As many feminist theorist argue that the elements of ‘beautiful soul’ narrative subordinate women and their agencies as a result of the core idea that ‘beautiful soul’ is related with the protection of the women (Elsthain 1995; Sjoberg 2010). It is noteworthy that, there are two core elements of ‘beautiful soul’ narrative. The first element identifies that women are more peaceful than men whereas second one identifies that women are the main reasons of the conflict (Elsthain 1995; Sjoberg 2010). Nonetheless, in this way, ’beautiful soul’ narrative ‘sets women up as the prizes of most wars- fragile, removed from reality, and in need of the protection provided by men’ by showing women as just reason of the armed conflict (Sjoberg, 2010; pg.58) On the other hand, many feminist scholars point out that ‘beautiful soul’ narrative focuses on specific differences between gender roles of women and men and thus; might be identified ‘by the separation of a private sphere (where women are, and naturally belong) and the sphere of war- making and war-fighting (where something has gone terribly wrong if women are included)’(Sjoberg, 2010; pg.58).
However, as many feminist scholars clarify this masculinity based characterization of gender roles into the military life is inaccurate and incomplete thus; it overshadows both agency and active participation of women in armed conflict by creating a perception that women have temporary and supporter role in armed conflict (Cockburn 1999; El- Bushra 2017; Turshen 1998; Yuval- Davis 1997).Additionally, females have more active role and even can be more brutal than men in armed conflict contrary to popular myth. That is, we might claim that ‘beautiful soul’ narrative cannot be obtained in every time in military life. Hence, it is important to examine ‘beautiful soul’ narrative regarding female combatant’s active role in the armed conflict to bring into open women’s agency. In the light of the information that given above, this essay critics the understanding of ‘beautiful soul’ narrative and, delves into both female violent agency and active roles of women into military life with a case study of the Rwandan genocide to clarify that ‘beautiful soul’ narrative cannot be incorporated into the military life.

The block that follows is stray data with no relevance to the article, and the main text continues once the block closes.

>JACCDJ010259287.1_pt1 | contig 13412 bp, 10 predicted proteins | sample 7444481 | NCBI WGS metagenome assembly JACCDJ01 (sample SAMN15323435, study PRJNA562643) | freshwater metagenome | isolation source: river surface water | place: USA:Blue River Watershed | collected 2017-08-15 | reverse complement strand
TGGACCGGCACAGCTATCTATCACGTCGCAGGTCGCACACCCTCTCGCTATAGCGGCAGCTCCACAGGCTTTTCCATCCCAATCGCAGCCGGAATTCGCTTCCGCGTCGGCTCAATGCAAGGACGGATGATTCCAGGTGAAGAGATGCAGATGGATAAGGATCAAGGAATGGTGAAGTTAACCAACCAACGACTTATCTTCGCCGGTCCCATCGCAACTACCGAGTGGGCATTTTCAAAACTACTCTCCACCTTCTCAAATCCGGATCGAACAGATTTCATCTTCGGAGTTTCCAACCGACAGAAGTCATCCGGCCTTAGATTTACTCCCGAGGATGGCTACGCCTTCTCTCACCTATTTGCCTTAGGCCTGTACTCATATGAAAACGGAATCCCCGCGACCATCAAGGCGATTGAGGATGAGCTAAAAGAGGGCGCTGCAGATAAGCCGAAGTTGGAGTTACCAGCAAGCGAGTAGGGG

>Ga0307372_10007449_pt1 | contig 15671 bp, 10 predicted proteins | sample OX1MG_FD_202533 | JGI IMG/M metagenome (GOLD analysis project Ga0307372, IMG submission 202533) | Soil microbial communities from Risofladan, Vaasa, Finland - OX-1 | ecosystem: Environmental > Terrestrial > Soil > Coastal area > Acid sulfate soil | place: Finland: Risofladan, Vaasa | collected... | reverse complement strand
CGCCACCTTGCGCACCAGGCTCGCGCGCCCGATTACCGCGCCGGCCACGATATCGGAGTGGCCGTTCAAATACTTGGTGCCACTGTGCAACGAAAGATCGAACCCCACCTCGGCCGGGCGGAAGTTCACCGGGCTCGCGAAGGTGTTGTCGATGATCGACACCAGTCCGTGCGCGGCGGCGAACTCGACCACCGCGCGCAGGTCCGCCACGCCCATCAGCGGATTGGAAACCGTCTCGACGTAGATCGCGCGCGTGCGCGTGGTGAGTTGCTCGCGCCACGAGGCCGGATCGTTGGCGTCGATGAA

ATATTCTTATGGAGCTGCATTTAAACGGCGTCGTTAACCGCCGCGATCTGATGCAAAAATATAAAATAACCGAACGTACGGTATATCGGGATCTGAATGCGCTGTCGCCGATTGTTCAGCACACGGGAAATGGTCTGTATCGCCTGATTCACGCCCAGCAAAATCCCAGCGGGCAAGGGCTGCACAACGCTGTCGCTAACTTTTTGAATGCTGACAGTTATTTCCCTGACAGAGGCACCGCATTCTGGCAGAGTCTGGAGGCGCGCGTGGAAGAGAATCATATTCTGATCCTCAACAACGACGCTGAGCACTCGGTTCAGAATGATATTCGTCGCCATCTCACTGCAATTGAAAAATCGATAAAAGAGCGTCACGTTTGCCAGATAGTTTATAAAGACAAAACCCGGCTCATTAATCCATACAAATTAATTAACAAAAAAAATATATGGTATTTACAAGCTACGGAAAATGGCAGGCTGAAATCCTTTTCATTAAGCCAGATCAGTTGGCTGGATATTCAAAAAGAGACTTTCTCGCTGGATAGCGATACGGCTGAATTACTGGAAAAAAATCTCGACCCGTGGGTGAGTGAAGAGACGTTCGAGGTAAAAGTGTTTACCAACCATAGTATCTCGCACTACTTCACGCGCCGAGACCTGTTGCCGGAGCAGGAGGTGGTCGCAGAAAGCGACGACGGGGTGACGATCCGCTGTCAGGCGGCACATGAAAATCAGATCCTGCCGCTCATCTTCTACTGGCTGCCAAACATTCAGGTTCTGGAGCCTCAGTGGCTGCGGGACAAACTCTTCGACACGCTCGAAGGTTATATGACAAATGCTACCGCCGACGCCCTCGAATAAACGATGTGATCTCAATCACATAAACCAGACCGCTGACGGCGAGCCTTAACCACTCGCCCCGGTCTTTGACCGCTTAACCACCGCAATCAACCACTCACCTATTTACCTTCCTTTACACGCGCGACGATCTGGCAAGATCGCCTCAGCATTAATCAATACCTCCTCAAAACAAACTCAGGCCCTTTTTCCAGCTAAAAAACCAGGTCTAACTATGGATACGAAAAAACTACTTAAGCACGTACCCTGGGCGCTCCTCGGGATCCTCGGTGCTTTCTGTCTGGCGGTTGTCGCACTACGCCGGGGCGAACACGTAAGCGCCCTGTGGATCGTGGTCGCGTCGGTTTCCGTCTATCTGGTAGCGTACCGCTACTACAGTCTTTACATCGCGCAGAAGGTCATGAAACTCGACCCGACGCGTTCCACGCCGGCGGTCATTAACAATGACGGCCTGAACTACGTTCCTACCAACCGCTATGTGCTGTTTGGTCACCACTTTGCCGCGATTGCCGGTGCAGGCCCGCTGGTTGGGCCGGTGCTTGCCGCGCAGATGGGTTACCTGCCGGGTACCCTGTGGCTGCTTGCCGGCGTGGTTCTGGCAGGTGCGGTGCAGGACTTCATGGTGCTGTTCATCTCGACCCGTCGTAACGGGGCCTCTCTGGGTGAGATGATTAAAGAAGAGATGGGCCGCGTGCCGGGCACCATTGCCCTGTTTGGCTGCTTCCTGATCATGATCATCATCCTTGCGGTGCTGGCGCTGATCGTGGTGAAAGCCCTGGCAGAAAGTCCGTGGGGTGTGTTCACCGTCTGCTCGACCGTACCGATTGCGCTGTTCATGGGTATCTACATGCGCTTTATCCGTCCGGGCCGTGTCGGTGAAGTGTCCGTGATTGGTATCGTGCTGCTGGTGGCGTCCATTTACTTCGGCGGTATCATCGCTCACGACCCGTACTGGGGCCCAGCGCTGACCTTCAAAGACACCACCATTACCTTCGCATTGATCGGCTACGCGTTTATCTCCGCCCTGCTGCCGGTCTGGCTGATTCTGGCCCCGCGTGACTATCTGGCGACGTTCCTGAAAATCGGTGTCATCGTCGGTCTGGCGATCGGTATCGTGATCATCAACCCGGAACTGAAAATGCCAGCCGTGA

Active Participation of Female Combatants: Are they ‘Beautiful Souls’ or Perpetrators of Armed Conflict: A Case Study of Rwanda
Throughout history, women have been active involvement in armed conflict as fighters and combatants in many international conflict such as the American revolution, the Mexican revolution, World War I, The Vietnam War, The Sierra Leone Civil war and The Rwandan Genocide whereas; ‘beautiful soul’ narrative shows women as more peaceful, innocent and naive than men (Sjoberg, 2010; pg.58).At the same time, it is noteworthy that women’s participation to armed conflict is not only as substitute roles but also as fighter role in many International cases. Furthermore, gender and armed conflict studies show that active participation of women is increasing during the last years and female combatants sometimes commit more brutal and oppressor war crime than male combatants in armed conflict by killing, raping civilians mercilessly (Schjølset 2013; Sjoberg 2010). In other words, gender studies show that women are not either more peaceful nor reason of the conflict by focusing on many different case studies all around the world. Hence, it is essential to delve into women’s role into military life from an objective and gender-neutral perspective. All in all, this part of the essay will critically analyse the active involvement of the female combatants in the Rwandan genocide to challenge the understanding of ‘beautiful soul’ narrative and traditional gender roles into military life.